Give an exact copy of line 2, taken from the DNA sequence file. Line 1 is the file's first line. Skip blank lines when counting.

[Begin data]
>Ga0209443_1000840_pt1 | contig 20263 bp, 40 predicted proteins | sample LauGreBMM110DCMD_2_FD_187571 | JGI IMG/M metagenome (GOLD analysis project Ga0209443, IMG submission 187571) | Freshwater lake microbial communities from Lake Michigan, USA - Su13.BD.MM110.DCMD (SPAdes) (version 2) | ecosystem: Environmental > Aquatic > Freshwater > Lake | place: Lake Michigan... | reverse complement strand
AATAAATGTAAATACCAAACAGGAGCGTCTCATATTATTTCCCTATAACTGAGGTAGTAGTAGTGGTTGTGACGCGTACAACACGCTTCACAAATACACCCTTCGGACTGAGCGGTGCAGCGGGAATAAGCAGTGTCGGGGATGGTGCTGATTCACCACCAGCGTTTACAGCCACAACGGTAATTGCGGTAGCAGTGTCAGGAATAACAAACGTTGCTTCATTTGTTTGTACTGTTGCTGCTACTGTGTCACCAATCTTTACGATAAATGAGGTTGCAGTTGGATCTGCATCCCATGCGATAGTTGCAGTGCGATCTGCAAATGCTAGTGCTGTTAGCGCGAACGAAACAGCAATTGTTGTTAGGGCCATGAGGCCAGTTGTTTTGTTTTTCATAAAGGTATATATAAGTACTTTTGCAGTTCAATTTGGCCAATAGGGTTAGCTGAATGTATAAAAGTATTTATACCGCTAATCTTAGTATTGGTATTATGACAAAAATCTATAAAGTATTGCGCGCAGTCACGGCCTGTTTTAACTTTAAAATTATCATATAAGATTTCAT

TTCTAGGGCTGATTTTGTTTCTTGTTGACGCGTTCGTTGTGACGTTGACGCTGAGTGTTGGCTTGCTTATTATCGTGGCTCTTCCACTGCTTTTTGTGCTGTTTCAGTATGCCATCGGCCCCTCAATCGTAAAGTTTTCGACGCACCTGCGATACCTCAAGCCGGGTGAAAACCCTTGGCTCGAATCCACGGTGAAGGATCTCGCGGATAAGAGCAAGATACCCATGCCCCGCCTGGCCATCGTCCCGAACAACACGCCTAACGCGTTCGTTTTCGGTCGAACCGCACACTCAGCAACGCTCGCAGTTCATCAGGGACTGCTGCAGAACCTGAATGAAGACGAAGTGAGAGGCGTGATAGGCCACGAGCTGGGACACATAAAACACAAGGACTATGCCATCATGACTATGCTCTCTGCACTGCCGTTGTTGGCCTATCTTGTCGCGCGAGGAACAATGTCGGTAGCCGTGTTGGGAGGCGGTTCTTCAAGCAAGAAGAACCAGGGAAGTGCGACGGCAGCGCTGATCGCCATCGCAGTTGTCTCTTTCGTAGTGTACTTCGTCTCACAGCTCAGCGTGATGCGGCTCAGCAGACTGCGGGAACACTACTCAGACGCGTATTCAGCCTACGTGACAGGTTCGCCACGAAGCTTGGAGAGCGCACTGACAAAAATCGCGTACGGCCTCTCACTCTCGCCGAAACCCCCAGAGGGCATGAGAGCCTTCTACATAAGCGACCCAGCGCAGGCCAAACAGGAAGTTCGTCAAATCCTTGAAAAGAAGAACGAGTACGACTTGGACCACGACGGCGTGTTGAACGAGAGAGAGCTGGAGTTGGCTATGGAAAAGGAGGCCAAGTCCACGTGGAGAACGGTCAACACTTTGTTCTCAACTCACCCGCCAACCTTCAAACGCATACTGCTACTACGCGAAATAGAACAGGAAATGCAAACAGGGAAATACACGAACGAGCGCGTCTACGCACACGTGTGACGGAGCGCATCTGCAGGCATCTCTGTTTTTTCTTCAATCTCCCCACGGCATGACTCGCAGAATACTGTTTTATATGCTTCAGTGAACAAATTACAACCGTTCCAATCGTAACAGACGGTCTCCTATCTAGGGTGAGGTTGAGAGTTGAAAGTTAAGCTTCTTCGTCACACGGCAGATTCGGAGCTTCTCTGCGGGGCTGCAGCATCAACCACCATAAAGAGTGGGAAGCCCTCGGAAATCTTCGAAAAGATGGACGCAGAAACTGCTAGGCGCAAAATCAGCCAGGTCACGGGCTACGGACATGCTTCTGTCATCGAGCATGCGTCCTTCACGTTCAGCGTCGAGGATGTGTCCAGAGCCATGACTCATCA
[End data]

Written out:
AATAAATGTAAATACCAAACAGGAGCGTCTCATATTATTTCCCTATAACTGAGGTAGTAGTAGTGGTTGTGACGCGTACAACACGCTTCACAAATACACCCTTCGGACTGAGCGGTGCAGCGGGAATAAGCAGTGTCGGGGATGGTGCTGATTCACCACCAGCGTTTACAGCCACAACGGTAATTGCGGTAGCAGTGTCAGGAATAACAAACGTTGCTTCATTTGTTTGTACTGTTGCTGCTACTGTGTCACCAATCTTTACGATAAATGAGGTTGCAGTTGGATCTGCATCCCATGCGATAGTTGCAGTGCGATCTGCAAATGCTAGTGCTGTTAGCGCGAACGAAACAGCAATTGTTGTTAGGGCCATGAGGCCAGTTGTTTTGTTTTTCATAAAGGTATATATAAGTACTTTTGCAGTTCAATTTGGCCAATAGGGTTAGCTGAATGTATAAAAGTATTTATACCGCTAATCTTAGTATTGGTATTATGACAAAAATCTATAAAGTATTGCGCGCAGTCACGGCCTGTTTTAACTTTAAAATTATCATATAAGATTTCAT